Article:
William Tilghman was born in Fort Dodge, Iowa, on 4th July, 1854. Later the family moved to a homestead in Atchison, Kansas.
After leaving home at the age of fifteen, Tilghman became a hunter of animals and over a five year period claimed he killed 12,000 buffalo. This brought him into conflict with local Native Americans and during one skirmish in September 1872 Tilghman killed seven Cheyenne braves. Two years later he narrowly escaped being lynched after he was falsely accused of murdering a man in Granada, Colorado.
In 1875 Tilghman, although a life long teetotaler, opened a saloon in Dodge City. Three years later he accepted the offer of his friend, Bat Masterson, to become his deputy sheriff. Tilghman developed a reputation as a courageous and honest lawman and later became marshal of Dodge City.
Tilghman moved to Oklahoma in 1889 and after establishing a homestead at Guthrie he was appointed as a deputy United States marshal. Unlike other lawman, Tilghman rarely resorted to using violence and during his career killed only two criminals in gunfights. Tilghman, Heck Thomas and Chris Madsen became known as the Three Guardsmen and were largely responsible for wiping out organized crime in Oklahoma. This included the hunting down of Bill Doolin and his gang.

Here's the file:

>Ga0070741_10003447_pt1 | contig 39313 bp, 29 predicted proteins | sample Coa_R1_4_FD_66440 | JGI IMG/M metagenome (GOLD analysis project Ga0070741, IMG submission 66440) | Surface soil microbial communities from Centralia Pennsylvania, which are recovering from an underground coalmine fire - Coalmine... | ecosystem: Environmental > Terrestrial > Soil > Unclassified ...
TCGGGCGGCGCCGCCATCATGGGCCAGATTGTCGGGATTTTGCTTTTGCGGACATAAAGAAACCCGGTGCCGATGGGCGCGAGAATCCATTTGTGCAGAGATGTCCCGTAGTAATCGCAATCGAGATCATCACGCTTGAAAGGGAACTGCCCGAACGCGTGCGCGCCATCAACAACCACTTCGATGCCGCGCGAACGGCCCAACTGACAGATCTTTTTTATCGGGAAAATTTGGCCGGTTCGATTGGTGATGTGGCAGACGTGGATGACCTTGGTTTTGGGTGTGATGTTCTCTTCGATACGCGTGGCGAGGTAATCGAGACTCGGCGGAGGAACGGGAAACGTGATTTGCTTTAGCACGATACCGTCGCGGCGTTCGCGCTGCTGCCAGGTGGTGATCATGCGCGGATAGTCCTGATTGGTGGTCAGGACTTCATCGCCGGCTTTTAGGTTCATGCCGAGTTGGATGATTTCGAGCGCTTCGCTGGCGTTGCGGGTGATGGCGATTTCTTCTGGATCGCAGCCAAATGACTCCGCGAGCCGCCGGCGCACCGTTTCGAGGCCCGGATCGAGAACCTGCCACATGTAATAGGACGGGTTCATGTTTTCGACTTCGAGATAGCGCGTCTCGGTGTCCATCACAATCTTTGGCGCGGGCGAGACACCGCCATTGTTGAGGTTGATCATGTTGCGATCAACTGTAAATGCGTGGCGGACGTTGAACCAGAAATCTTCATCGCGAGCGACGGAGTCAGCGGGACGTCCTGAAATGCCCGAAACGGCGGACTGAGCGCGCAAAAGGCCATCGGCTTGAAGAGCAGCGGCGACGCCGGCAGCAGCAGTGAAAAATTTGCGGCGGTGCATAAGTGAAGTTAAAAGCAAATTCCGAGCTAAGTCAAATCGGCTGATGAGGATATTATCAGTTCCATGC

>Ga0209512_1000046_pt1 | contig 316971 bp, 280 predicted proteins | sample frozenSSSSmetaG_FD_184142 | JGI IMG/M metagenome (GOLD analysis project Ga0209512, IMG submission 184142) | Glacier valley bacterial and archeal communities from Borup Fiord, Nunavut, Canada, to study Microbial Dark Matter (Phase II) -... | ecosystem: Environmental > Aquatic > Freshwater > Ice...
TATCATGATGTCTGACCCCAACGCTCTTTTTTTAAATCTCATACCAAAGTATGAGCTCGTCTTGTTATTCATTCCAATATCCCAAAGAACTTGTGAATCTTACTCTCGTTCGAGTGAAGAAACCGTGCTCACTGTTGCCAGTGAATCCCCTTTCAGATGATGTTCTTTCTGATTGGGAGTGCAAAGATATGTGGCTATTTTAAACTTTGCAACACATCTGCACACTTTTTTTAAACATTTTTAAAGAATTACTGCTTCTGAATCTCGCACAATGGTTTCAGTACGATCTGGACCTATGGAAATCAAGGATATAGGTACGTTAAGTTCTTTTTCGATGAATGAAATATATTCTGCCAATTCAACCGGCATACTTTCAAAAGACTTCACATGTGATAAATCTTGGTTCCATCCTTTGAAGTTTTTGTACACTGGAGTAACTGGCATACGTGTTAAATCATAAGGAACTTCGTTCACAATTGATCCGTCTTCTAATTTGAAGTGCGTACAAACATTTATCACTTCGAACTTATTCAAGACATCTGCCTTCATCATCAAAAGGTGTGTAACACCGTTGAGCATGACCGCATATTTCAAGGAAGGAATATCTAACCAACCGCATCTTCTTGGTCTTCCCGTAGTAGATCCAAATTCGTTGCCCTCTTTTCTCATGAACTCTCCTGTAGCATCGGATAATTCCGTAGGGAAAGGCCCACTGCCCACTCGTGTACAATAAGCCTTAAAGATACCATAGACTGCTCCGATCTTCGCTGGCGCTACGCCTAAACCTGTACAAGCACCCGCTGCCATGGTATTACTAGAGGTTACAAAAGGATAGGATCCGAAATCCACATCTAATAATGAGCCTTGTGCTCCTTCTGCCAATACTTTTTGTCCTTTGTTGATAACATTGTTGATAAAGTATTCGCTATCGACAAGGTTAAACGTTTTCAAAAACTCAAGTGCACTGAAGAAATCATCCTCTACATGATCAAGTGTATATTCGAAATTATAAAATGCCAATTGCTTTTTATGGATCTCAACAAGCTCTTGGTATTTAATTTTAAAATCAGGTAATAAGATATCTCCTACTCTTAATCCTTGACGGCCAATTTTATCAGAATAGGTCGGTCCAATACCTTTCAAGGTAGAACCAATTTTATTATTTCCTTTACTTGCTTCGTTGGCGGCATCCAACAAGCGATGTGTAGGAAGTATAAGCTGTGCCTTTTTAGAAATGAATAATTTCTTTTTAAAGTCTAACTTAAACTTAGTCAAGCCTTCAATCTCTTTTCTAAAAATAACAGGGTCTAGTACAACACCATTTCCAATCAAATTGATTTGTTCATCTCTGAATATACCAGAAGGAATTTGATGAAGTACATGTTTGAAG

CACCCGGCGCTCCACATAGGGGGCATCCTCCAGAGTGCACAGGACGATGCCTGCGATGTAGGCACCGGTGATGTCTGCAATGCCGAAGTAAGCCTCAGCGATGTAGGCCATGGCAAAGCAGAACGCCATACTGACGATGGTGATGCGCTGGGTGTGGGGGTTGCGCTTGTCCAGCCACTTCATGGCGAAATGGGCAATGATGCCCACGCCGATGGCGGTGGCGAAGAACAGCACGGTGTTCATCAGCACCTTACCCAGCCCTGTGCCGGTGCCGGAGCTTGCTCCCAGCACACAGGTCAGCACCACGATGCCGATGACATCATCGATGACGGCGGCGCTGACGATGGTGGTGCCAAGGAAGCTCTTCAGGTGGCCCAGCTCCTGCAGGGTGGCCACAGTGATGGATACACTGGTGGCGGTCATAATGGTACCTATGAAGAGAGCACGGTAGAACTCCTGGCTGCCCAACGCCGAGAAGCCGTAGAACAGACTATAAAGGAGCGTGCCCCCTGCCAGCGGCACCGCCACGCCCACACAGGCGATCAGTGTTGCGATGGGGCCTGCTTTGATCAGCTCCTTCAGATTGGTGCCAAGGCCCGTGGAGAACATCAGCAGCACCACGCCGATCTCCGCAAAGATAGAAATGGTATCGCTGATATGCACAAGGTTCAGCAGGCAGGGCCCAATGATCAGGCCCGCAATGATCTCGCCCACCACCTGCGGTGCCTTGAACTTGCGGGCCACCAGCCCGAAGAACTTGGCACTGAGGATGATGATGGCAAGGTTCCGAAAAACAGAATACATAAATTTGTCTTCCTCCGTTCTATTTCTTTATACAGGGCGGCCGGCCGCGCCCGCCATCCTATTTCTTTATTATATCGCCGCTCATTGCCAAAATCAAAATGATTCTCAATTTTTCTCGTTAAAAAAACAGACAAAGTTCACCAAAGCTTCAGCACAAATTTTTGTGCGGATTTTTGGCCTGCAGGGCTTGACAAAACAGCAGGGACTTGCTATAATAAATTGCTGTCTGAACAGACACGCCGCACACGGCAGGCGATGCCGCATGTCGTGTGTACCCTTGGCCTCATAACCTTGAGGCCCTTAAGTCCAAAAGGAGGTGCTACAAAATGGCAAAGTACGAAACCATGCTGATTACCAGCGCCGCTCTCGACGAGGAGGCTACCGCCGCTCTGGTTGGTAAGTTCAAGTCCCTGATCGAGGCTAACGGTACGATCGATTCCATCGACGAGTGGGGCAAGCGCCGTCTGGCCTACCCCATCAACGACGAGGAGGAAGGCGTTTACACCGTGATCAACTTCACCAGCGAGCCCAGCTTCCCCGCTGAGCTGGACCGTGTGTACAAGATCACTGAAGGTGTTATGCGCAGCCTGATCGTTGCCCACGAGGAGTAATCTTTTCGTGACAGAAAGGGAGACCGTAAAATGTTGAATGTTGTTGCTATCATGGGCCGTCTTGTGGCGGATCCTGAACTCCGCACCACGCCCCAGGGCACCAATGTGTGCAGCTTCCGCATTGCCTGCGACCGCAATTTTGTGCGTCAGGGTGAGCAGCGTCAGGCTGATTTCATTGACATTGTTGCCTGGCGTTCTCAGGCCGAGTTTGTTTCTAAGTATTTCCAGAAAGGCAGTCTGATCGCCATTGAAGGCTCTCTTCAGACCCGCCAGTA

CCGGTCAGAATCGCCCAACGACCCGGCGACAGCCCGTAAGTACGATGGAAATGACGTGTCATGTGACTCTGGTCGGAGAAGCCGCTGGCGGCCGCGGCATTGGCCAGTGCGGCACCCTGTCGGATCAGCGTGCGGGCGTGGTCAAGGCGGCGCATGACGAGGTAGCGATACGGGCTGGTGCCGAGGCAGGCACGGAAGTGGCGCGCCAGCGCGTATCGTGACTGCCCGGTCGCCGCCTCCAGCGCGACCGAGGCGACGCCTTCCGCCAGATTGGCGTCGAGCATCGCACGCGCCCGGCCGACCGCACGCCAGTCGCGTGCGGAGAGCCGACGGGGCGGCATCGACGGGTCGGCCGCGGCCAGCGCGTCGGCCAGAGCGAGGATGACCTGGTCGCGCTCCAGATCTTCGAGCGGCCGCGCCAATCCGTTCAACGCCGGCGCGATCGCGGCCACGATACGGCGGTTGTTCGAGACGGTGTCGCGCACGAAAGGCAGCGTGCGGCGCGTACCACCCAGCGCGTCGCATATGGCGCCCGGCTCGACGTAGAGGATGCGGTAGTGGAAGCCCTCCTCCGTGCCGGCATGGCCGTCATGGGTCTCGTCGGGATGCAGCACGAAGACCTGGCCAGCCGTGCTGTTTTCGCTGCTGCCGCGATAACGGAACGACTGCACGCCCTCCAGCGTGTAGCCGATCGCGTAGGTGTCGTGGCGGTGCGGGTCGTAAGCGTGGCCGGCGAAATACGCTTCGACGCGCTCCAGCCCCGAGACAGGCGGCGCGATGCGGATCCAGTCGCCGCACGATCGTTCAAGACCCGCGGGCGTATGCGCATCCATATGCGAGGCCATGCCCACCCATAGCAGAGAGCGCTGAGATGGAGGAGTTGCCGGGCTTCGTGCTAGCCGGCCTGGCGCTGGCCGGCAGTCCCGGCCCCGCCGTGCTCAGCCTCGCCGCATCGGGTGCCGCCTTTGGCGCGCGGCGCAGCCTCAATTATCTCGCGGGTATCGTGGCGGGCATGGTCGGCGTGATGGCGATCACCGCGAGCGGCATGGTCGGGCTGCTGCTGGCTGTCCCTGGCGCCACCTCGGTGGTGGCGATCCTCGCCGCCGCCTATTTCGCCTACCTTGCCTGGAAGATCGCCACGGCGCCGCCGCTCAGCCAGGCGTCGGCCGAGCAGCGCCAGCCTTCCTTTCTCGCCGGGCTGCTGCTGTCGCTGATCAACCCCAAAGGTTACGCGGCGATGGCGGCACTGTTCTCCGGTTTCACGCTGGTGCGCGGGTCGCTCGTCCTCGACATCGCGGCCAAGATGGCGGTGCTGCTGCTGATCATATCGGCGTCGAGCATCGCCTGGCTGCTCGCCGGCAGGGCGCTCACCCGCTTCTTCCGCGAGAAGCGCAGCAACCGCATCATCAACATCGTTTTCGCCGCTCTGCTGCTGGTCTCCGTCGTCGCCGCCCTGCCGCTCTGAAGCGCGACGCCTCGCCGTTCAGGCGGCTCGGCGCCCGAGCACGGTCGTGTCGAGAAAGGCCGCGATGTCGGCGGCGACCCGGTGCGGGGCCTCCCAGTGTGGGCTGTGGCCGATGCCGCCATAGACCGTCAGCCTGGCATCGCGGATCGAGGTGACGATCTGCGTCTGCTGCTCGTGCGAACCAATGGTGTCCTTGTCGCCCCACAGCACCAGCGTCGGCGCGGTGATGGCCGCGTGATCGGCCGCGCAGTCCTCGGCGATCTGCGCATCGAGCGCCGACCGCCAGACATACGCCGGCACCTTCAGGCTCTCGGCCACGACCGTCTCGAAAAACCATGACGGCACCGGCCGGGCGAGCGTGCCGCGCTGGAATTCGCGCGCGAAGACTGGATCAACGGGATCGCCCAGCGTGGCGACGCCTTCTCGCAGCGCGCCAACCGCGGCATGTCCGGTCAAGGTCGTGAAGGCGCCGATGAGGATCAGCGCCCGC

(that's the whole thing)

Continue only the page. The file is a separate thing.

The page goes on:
It is claimed that Tilghman was paid more reward money than any other law officer. Another famous lawman, Bat Masterson, described Tilghman as "the greatest of us all".
After retiring as a marshal in 1910, Tilghman was elected to the State Senate. However, he missed life as a lawman and in 1911 became chief of police of Oklahoma City. He also worked as an adviser on the motion picture, The Passing of Oklahoma City Outlaws (1915). In this role Tilghman attempted to persuade the director not to represent the outlaws as heroes as this might gain them the admiration of young boys.
In 1924, Tilghman aged 70, was appointed marshal of Cromwell. On 1st November, 1924 Bill Tilghman was killed while trying to arrest Wiley Lynn, a corrupt prohibition officer.